Berlin: A Dinner With Festival Director Dieter Kosslick

This year's Berlinale marks the 14th for Kosslick. Under his reign, Berlin has been transformed from a staid and sleepy event to a must-attend for the international film industry.

In the calm before the onslaught of the 65th Berlinale, festival director Dieter Kosslick sat down for a quiet meal at one of his favorite Berlin eateries — the Cucina Comoda in Charlottenburg—to talk food, film and festivals past and future.

Kosslick ordered the sea bass with assorted vegetables instead of pasta (he's on a no-carb diet pre-Berlinale). Your correspondent had the house speciality: sole in butter. We washed it down with one — then two — bottles of Vermentino di Sardegna.

A wine connoisseur, Kosslick goes dry for the duration of the festival, part of his health regime for surviving the 10-day blitz of premieres, late-night parties and endless press interviews to come. "I've already started my exercising: in the Zoo Garten every day before work," he says. Jogging? "God, no. Swabian walking," Kosslick jokes, "a slightly faster version of a stroll." Once the Berlinale kicks off, the only exercise the director gets is his morning yoga sessions (his wife is a yoga instructor). Family life for the father of one is also off-limits. He spends his festival nights in a hotel.

This year's Berlinale marks the 14th for Kosslick. Under his reign, Berlin has been transformed from a staid and sleepy event to a must-attend for the international film industry. Even his critics admit Dieter, as everyone calls him, brought the stars and the business back to Berlin. Less recognized is Dieter's culinary contributions to the festival. "Berlin wasn't where you came to eat — at least it didn't used to be. It was a case of a curry wurst and fries beneath the overpass before heading home," he says, recalling his first visits to the Berlinale more than two decades ago.

When he took over, Kosslick, who says he first "learned to eat" in Munich under the tutelage of acclaimed German food critic Wolfram Siebeck, set about changing that.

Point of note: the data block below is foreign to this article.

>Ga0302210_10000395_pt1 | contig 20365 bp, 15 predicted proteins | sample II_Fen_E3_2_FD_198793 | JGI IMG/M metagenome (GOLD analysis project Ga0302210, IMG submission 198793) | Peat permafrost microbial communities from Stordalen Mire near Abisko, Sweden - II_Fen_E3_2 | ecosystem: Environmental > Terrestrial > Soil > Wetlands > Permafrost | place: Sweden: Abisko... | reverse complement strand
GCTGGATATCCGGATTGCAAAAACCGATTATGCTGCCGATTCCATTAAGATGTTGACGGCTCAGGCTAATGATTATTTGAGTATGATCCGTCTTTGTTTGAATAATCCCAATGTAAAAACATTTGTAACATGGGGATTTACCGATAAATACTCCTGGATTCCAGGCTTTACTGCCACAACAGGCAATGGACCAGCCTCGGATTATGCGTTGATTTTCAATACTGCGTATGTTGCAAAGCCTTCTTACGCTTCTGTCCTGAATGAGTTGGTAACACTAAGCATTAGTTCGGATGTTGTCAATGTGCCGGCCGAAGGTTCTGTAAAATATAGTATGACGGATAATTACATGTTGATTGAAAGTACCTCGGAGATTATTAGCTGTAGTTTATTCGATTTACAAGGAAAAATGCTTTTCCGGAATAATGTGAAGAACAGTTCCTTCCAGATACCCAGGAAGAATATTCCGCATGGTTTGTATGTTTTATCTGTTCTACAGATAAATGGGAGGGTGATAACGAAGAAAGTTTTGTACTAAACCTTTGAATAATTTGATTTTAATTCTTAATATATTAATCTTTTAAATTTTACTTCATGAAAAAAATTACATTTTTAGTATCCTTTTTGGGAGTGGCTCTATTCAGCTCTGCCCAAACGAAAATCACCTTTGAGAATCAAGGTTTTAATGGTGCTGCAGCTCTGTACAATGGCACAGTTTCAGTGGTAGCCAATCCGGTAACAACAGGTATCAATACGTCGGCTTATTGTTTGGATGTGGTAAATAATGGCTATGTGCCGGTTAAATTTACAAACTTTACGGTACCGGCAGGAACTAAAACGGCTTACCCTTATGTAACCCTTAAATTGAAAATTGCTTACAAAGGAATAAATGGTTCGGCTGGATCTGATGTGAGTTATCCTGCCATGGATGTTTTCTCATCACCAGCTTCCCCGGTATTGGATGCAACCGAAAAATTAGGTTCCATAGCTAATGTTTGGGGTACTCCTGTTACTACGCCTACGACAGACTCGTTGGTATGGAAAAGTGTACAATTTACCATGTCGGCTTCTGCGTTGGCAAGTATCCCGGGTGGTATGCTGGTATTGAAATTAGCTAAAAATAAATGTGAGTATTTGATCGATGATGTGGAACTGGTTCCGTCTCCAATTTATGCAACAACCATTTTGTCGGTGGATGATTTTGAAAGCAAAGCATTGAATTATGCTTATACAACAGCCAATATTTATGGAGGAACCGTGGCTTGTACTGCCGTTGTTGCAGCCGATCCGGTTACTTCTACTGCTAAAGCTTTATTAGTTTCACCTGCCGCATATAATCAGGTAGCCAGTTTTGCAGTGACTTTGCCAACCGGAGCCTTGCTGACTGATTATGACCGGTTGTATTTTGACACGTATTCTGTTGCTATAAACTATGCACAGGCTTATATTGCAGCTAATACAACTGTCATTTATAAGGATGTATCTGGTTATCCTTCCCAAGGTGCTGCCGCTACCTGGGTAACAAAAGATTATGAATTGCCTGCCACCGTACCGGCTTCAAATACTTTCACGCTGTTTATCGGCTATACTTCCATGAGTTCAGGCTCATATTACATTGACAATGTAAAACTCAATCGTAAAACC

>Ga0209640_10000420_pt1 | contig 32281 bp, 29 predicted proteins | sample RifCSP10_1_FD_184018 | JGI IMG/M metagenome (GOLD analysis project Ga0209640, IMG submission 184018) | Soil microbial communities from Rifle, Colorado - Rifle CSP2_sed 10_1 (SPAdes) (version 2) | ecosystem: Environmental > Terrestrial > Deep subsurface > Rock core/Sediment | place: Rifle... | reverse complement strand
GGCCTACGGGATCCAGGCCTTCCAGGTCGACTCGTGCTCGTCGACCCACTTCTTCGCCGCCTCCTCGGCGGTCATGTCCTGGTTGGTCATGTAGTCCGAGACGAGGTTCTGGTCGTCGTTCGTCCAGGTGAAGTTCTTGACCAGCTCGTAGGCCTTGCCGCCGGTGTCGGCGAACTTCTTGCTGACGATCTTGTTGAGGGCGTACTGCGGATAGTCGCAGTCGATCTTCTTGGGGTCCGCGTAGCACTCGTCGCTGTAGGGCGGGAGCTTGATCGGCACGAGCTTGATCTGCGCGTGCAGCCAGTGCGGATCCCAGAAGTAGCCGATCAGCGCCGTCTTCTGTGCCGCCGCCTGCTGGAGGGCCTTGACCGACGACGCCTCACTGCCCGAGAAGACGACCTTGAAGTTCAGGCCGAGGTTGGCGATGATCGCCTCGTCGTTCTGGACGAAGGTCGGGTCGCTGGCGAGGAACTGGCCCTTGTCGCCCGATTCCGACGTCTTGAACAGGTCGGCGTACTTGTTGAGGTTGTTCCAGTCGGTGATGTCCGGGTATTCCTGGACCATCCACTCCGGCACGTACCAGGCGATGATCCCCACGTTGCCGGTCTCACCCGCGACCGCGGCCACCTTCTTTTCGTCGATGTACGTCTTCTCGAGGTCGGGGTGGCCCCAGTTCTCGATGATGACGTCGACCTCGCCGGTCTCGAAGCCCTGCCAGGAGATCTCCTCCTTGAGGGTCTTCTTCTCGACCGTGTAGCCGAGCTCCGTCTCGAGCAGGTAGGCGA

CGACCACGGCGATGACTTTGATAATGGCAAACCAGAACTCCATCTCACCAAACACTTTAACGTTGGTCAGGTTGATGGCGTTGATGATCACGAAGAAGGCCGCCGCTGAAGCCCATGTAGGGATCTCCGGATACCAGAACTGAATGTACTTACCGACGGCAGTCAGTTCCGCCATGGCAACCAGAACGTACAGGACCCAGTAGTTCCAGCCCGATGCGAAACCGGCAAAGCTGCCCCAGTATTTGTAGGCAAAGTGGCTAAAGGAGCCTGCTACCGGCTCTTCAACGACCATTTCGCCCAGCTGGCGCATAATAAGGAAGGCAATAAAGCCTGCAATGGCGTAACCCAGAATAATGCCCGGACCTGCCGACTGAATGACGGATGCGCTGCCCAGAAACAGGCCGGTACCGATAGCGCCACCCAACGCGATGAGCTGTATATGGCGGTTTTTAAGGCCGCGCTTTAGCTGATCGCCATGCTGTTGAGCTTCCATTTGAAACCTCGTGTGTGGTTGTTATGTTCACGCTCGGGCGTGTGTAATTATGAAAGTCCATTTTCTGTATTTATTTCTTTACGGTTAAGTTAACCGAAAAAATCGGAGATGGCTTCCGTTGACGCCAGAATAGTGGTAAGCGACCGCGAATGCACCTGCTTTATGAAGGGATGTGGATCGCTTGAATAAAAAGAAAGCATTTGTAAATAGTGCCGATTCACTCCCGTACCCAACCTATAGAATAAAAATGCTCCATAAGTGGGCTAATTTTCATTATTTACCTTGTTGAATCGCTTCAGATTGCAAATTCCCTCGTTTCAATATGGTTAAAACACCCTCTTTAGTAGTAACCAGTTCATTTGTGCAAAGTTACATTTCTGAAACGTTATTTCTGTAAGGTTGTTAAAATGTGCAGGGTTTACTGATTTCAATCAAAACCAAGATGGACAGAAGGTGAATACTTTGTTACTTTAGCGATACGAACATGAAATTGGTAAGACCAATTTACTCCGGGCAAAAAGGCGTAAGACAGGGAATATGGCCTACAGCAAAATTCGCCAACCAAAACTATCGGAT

Film critics scoffed when Kosslick took up an idea suggested by food activist Alice Waters and launched Berlin's Culinary Cinema, a film-plus-a-meal sidebar where Michelin-starred chefs cook up dishes inspired by food-themed movies. What looked like a gimmick has endured and is a sell-out every year. Kosslick also applied Waters' organic, slow food philosophy across the board. The food served at Berlinale events is all organic and locally sourced. Last year's addition of organic food trucks next to Berlin's red carpet was a natural extension of Kosslick's foodie-friendly approach.

"Food culture has experienced a renaissance in Berlin over the last few years," he says, "from restaurants to coffee to bakeries and butchers, it's really become a culinary hot spot."

Looking back over his Berlinale career, Kosslick ticks off highlight after highlight: on stage with The Rolling Stones for the world premiere of Martin Scorsese's Shine a Light in 2008 and on the red carpet with Richard Gere, Renee Zellweger and Catherine Zeta-Jones for Chicago in 2006; the 2006 world premiere of Michael Winterbottom's documentary The Road to Guantanamo, where former Guantanamo Bay prisoners posed for the paparazzi. Lowlights were few, he says. "Standing alone on the red carpet when no stars came for Cold Mountain (in 2004) was tough," he admits.

But Dieter isn't finished with the Berlinale. He just re-upped his contract through 2019. What happens after that, he isn't saying, though after years of promoting progressive politics through his festival selection, Kosslick hints his next move may be into that arena. "Putting my money where my mouth is," he says.

Until then, there'll be plenty more films, and plenty more meals, in Dieter's future.

comments powered by Disqus